New Year’s Day Tea Part II: Classic English Currant Scones

Scones are both extremely easy to make and annoyingly difficult to make perfectly. That might also be because I have some sort of vague idea of what a scone is supposed to taste like that isn’t always so easy to pin down. I can’t really decide what the ‘right’ flavor should be– just that I’ll know it when I taste it.

The sweet, chunky ‘American’ scone is so different to the typical English scone, that my associations with English scones is so tied to trips to England and it can be hard to separate the overall feeling of being in England from the taste of the scones themselves. My mom is from England, but she never made scones when I was growing up and although my grandparents are English and now live there again, they were in Australia until I was in high school, so the Englishness of scones shouldn’t really have a nostalgic aspect to it. These scones are the ones that (so far) have tasted the most ‘right’ — which is the best endorsement I can give. That might also be because they were adapted from a recipe from the BBC. (Although now I’m having ideas of a scone tasting next time I’m in the UK).


There is no special magic or secret ingredient here. To me, the vanilla is the bit that really defines the flavor when combined with a slight acidity from the baking powder. It shouldn’t be sweet on its own, but need the cream and the jam to make it a perfect bite.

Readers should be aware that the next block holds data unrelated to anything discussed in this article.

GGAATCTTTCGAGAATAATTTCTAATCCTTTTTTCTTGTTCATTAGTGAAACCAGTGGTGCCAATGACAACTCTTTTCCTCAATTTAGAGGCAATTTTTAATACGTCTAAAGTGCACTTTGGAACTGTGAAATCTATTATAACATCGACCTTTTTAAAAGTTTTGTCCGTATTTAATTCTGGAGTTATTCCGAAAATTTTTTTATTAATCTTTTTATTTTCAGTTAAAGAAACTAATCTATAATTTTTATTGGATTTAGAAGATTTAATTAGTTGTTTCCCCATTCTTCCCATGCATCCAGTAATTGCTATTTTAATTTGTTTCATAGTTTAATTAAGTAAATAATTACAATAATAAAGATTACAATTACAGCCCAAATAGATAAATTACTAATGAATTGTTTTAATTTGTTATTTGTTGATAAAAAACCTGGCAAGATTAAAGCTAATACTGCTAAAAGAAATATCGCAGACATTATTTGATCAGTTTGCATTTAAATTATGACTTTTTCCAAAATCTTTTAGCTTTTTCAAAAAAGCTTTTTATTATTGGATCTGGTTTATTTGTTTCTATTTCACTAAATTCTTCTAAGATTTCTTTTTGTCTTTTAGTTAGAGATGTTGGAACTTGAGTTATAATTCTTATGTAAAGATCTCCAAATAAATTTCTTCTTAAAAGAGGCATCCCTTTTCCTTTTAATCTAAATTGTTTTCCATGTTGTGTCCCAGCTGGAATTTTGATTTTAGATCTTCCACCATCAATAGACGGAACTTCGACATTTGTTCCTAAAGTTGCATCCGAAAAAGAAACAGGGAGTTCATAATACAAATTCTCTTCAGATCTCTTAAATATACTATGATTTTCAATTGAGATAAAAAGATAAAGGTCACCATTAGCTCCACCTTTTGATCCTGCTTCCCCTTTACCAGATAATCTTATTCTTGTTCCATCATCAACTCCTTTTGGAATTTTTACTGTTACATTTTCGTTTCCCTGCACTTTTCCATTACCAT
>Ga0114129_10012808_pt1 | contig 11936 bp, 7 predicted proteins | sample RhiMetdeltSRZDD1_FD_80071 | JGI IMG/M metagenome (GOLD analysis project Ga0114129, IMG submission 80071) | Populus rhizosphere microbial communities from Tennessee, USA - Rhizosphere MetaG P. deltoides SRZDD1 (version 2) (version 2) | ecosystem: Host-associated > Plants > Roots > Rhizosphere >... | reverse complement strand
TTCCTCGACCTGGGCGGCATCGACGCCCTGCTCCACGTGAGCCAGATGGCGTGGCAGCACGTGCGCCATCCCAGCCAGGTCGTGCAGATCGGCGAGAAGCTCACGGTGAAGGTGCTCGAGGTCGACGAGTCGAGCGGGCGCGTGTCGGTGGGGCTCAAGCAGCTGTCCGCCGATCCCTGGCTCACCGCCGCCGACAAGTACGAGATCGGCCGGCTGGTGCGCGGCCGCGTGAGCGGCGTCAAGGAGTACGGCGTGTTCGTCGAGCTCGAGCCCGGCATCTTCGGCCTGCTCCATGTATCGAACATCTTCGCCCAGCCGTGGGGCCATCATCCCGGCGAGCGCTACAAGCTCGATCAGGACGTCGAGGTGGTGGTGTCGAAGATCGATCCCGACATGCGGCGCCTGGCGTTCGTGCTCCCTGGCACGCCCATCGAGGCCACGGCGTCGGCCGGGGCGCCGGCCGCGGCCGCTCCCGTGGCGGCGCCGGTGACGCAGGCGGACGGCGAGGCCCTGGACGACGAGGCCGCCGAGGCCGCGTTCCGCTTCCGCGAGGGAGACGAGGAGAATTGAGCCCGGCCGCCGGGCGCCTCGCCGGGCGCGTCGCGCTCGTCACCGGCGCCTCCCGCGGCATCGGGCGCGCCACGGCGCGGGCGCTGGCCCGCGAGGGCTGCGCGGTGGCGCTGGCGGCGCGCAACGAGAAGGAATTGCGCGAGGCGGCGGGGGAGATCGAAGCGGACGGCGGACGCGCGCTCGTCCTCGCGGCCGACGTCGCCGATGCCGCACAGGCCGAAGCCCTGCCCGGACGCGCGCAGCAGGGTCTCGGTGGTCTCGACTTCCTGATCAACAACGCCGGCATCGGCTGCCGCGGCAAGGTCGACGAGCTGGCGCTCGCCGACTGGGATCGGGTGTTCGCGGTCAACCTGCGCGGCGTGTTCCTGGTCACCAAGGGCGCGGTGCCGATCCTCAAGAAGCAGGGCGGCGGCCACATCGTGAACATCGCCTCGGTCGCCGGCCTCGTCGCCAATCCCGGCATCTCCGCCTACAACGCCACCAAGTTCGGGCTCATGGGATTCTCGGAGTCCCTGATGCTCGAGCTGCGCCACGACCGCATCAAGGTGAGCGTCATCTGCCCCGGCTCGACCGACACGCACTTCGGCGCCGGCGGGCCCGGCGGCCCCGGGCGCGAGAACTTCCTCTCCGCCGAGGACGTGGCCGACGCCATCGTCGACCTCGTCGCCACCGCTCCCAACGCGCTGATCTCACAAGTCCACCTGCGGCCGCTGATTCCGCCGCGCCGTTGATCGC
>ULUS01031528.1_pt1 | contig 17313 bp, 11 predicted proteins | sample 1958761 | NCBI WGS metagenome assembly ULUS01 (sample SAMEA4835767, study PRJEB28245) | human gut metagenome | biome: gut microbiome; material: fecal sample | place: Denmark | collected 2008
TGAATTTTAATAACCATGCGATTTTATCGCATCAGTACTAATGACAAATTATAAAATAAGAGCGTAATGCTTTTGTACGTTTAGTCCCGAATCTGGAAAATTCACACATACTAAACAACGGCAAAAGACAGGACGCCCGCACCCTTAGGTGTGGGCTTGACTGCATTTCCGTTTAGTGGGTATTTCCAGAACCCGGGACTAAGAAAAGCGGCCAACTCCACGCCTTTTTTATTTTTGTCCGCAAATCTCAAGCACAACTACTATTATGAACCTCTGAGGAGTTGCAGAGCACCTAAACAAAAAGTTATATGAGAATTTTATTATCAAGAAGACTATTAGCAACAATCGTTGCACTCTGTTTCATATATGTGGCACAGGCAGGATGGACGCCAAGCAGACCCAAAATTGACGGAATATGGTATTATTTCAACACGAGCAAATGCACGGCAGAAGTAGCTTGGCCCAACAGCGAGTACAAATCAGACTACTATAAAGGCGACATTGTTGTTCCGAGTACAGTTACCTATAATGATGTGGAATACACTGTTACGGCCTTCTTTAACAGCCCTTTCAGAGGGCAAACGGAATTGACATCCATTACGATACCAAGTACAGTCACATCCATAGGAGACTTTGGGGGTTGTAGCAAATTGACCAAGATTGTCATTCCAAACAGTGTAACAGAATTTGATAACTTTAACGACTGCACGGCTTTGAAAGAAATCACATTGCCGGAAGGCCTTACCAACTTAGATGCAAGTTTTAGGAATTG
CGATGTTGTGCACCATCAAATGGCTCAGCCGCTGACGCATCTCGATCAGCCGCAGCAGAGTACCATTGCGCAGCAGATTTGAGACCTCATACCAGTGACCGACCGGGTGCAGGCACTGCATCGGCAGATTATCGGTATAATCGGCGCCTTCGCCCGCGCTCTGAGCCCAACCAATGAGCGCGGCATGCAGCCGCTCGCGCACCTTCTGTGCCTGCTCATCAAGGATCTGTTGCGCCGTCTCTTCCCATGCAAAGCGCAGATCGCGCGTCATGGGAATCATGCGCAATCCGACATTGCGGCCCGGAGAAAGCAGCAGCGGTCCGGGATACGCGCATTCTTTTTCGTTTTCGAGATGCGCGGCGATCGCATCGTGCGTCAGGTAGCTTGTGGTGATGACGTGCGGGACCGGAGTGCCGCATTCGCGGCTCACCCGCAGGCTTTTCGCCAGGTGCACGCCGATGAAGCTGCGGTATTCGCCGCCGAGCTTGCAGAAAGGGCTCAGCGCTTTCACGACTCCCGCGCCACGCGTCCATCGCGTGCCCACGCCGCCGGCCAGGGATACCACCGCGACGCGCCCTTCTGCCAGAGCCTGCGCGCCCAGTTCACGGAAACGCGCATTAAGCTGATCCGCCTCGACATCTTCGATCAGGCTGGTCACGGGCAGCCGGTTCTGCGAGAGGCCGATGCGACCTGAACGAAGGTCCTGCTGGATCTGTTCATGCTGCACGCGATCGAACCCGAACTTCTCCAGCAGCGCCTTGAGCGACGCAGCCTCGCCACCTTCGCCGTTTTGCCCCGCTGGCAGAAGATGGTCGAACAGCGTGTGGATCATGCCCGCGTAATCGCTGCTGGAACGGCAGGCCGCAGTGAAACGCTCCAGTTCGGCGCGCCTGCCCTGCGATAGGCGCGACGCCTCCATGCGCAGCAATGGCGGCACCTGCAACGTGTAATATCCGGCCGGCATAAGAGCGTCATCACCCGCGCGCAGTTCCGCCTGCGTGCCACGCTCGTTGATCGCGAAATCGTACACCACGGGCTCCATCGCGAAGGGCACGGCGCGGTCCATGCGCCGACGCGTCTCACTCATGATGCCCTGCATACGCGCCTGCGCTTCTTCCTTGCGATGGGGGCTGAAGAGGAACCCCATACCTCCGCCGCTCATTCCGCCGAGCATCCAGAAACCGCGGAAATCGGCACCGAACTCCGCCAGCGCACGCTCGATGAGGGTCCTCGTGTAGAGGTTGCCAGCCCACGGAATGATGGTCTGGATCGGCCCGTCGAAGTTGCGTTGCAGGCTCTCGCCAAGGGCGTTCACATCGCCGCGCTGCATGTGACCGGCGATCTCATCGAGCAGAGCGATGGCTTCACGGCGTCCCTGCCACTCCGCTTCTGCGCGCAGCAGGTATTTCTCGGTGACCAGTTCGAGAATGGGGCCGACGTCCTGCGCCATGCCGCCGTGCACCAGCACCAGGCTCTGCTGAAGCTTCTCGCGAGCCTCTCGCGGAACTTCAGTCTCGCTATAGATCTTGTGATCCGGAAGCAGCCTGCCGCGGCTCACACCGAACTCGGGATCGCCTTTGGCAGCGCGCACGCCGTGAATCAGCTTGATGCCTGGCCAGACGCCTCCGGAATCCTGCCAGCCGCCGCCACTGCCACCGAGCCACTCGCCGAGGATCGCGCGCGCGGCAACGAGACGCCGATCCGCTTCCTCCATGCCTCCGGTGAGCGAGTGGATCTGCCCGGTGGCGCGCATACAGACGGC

The recipe is listed as currant scones because I prefer to make them with currants! However, I couldn’t get any currants for this version (I didn’t realize I had run out until all the shops were closed for the holiday) so raisins made a decent substitute.

Classic English Currant Scones

12 oz. all purpose flour, plus more for dusting
¼ tsp salt
5 tsp baking powder
3 oz. butter, cut into cubes
3 tbsp sugar
6 fl. oz. milk
1 tsp vanilla extract
squeeze lemon juice
beaten egg, to glaze
2/3 cup dried currants (Raisins are an acceptable substitute if you can’t get currants)

  1. Heat oven to 400 F. Pour flour, sugar, salt, and baking powder into a food processor. Pulse to combine. Add the butter, and pulse in short bursts until the mix looks like fine crumbs.
  2. Put the milk into a jug and heat in the microwave for about 30 secs until warm, but not hot. Add the vanilla and lemon juice, then set aside for a moment. Put a baking sheet in the oven.
  3. Add the liquid to food processor slowly and pulse to combine. Tip the dough into a bowl. Add currants. Gently fold currants into dough, trying to get them evenly distributed. Flour counter and tip out the dough. Pat into a round about 2″ deep.
  4. Take a 2.5″ cutter (smooth-edged cutters tend to cut more cleanly, giving a better rise) and dip it into some flour. Cut out as many scones as you can from the first round, then gently knead together the extra pieces and pat into another 2″ deep round to cut out as many more scones as possible. Brush the tops with beaten egg, then carefully place onto the hot baking tray.
  5. Bake for 10-12 mins until risen and golden on the top. Eat just warm or cold on the day of baking, generously topped with jam and clotted cream.

2 comments / Add your comment below

  1. I always find currants a bit gritty and chop up my raisins to make smaller pieces to get currant-size pieces. I have wondered about soaking my chopped raisins in lemon juice to get an extra ping of astringency here and there! Nice photos!!! Salivating….

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